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Brute Force Attacks and APIs – Watch Those Logs!

Brute force attacks are one of those things that all developers have heard of, but most have never really seen it for themselves.

I have, and it’s terrifying. In fact, I’ve done it myself. Perhaps the scariest part of it all was how easily one could install a program, watch a couple tutorials online, and get to hacking. But even if you haven’t seen an attack underway, I’ll bet you are more familiar with this tactic than you may realise.

Have you ever forgotten your password, only to figure it out by trying every single password you’ve ever used? Whether you eventually got it or got locked out of your account, you have performed a brute force attack on yourself; brute forcing is not usually the most sophisticated way to get something done, but that in no way makes it less dangerous.

Of course, when an attacker employs a brute force tactic against an organisation, they’re not sitting at their computer for hours on end trying to guess the password to the admin account. No, they have programs like Hydra that can do that for them.

These programs can also leverage wordlists of common passwords, usernames, directories, and just about anything else to make smarter guesses at your sensitive information and program files. In some cases, these programs can try hundreds of passwords in a matter of minutes.

Fortunately, it is fairly easy to detect and prevent these attacks. To discover an attempted brute force attack merely requires one to look through the logs of their site or application to find repeated, failed login attempts over a short period of time. This may sound kind of cliche, but you’ll know it when you see it.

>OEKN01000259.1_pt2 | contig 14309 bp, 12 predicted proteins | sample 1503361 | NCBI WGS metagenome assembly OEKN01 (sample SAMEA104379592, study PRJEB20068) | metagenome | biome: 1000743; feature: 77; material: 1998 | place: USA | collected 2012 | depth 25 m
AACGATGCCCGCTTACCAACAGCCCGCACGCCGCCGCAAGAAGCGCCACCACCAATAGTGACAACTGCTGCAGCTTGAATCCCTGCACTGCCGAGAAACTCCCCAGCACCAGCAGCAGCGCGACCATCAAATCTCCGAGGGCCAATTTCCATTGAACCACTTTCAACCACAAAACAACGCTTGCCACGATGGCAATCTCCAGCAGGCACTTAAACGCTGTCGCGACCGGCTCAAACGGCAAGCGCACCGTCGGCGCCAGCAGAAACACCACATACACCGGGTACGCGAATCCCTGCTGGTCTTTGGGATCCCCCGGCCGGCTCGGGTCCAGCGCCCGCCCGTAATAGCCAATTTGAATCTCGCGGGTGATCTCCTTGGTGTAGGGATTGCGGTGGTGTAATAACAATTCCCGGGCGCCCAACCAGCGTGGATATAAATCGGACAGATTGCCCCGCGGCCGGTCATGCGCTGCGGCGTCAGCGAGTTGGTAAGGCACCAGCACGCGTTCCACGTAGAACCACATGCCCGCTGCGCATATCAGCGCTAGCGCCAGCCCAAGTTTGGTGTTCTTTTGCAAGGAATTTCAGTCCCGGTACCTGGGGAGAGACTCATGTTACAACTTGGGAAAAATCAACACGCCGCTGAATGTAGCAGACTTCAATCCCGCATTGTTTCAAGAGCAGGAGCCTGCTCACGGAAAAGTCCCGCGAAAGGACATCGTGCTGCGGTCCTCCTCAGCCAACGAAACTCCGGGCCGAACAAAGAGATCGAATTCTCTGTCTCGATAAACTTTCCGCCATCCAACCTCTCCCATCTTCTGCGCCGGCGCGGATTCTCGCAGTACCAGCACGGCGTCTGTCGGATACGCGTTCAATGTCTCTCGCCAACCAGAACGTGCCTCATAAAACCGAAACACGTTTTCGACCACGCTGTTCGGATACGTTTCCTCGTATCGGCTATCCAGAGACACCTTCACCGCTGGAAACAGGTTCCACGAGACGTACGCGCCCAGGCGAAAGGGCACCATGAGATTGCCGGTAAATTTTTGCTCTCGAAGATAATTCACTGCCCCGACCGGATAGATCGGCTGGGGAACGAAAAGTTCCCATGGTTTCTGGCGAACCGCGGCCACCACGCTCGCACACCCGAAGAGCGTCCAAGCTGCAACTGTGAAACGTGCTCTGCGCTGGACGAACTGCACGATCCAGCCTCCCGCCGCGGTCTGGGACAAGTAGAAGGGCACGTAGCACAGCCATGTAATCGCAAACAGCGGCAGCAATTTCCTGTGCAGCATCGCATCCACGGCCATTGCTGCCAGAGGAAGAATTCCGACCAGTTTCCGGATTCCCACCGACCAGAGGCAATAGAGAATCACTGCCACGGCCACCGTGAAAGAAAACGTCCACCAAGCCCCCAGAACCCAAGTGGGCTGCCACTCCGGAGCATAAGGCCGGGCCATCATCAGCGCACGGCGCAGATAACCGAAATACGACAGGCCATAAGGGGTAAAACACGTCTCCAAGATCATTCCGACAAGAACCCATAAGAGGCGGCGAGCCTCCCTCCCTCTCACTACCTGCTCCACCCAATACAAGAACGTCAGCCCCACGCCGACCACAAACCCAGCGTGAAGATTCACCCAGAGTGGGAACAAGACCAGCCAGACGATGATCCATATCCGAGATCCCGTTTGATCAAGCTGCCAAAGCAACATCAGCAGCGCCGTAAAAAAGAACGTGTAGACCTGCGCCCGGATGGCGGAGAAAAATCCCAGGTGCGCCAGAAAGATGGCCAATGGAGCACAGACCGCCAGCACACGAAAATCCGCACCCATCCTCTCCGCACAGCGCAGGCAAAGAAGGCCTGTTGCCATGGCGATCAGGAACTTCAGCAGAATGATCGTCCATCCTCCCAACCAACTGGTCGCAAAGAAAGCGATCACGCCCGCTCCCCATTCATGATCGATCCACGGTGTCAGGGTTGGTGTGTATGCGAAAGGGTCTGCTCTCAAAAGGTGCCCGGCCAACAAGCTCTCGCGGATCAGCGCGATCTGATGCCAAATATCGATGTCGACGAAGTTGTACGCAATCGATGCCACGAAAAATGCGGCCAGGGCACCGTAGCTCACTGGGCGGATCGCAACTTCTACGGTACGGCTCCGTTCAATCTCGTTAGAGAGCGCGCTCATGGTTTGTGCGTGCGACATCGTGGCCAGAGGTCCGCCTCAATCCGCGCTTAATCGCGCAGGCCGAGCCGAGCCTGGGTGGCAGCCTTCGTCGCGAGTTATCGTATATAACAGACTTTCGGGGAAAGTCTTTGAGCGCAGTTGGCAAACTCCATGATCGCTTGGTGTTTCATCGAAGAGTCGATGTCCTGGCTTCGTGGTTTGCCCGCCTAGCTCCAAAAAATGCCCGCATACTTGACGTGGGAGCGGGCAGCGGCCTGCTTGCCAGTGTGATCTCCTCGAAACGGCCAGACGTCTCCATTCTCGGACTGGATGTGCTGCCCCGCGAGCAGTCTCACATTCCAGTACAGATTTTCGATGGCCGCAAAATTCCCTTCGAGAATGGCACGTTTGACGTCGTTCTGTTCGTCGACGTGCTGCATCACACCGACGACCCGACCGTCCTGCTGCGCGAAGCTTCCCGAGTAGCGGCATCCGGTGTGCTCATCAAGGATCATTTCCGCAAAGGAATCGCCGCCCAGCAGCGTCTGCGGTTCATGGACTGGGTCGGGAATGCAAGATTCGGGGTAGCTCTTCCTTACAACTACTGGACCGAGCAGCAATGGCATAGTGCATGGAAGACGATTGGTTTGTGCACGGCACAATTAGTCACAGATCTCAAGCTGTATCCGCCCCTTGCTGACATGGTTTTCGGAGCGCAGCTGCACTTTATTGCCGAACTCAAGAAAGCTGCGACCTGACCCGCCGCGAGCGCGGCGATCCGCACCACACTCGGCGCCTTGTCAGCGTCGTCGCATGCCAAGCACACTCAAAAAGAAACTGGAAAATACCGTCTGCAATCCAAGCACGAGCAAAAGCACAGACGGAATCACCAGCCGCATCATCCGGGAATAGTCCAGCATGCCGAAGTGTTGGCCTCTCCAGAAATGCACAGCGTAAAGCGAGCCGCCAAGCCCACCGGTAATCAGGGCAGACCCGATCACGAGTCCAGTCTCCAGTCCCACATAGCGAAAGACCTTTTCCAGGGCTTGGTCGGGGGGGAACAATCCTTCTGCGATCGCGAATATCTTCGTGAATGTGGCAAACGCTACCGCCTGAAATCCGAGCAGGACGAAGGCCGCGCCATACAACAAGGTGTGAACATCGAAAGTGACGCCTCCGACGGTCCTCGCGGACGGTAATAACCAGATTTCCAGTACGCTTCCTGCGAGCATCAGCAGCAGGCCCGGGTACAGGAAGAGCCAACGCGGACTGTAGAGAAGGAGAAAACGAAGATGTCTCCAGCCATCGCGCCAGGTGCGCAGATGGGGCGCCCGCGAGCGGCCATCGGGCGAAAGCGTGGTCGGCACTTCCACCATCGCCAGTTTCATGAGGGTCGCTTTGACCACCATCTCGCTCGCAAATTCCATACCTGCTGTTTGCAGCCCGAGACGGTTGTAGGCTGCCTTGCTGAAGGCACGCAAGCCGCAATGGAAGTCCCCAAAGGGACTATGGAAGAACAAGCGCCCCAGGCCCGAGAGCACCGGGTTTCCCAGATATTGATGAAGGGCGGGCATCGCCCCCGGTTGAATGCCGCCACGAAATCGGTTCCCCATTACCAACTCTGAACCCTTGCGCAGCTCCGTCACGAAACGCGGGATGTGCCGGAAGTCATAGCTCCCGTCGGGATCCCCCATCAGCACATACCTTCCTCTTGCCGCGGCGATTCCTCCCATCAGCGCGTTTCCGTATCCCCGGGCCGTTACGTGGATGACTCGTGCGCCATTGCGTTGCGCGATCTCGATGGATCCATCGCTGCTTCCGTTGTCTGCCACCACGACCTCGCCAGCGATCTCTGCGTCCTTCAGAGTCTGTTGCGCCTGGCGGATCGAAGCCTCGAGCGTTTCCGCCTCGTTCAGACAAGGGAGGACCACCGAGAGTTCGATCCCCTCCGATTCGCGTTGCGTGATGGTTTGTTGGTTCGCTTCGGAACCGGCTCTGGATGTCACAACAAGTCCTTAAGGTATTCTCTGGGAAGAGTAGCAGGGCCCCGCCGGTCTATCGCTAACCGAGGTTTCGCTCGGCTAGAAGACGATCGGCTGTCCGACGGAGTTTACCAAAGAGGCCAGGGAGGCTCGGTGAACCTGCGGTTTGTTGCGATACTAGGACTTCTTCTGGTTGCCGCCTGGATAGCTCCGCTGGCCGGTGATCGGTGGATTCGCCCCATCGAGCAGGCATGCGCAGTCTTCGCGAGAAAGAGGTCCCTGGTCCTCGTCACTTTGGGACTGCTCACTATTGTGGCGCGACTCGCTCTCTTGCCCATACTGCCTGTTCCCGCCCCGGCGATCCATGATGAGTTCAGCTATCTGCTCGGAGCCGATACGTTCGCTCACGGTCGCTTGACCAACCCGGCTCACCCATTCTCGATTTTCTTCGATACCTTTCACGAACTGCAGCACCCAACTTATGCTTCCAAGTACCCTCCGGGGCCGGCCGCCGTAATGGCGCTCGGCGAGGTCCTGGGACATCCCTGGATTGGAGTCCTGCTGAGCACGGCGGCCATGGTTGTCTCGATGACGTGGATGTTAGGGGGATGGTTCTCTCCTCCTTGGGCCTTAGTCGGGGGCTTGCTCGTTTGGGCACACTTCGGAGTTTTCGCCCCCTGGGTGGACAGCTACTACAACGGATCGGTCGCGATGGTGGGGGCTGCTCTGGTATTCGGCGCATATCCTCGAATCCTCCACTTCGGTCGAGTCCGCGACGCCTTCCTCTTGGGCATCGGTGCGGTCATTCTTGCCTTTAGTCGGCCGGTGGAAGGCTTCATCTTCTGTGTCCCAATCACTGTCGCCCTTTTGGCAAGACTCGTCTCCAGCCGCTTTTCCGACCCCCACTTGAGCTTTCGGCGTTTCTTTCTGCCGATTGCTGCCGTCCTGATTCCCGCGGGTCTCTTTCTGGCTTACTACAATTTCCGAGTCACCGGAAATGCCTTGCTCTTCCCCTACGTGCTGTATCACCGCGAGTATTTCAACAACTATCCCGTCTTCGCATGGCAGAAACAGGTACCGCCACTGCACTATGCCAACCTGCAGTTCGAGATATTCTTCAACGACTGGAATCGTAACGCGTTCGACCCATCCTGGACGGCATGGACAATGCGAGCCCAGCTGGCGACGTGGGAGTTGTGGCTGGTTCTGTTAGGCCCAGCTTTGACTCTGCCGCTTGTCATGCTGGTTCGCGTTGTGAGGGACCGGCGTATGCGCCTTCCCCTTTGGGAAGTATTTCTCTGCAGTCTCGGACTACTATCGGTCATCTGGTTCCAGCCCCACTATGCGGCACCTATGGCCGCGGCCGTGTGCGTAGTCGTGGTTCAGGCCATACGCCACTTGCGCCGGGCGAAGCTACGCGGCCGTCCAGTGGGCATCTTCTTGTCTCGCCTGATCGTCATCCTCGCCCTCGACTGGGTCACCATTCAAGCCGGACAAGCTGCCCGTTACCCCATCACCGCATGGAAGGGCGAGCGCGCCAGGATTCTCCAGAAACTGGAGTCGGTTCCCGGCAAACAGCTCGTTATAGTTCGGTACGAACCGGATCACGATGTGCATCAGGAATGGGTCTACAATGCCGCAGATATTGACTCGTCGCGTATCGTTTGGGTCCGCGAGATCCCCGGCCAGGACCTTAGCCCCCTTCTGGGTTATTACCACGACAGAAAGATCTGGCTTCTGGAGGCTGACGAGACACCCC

As it turns out, logs are extremely useful for detecting malicious behaviour in general and not just for finding brute force attacks. In fact, it is the basis for detecting many potential security breaches when it comes to APIs.

Like with a fully fledged web application, APIs send (hopefully) HTTPS requests and responses to each other and to servers in order to function properly. How can you tell when an API is being exploited? Just like with a brute force attack, you must look at the messages being sent from the APIs themselves.

If someone is abusing or attacking an API, it’ll show in the logs. However, an API attack will look very different from your traditional brute force attack, and is often difficult to spot manually; there is context behind every message sent, and sometimes it’s easy to overlook. In contrast, AI-enhanced programs that are designed to detect these threats make a night-and-day difference when it comes to API security and can ease your load as a developer! Software like Darkspark will notice subtle differences in traffic, such as abnormal data in a request or requests from certain credentials sent at an unusual time of the day, and let you know so you can take appropriate action.

Keeping a watchful eye (or an automated one!) on API logs is crucial for any program or application’s security. In fact, insufficient logging and monitoring is in the OWASP top 10, and it’s moving up the list! So just like checking a web application’s logs for brute force attacks, checking API logs for threats (such as a pagination attack) must be a top priority for any developer looking to use and implement APIs in their projects.

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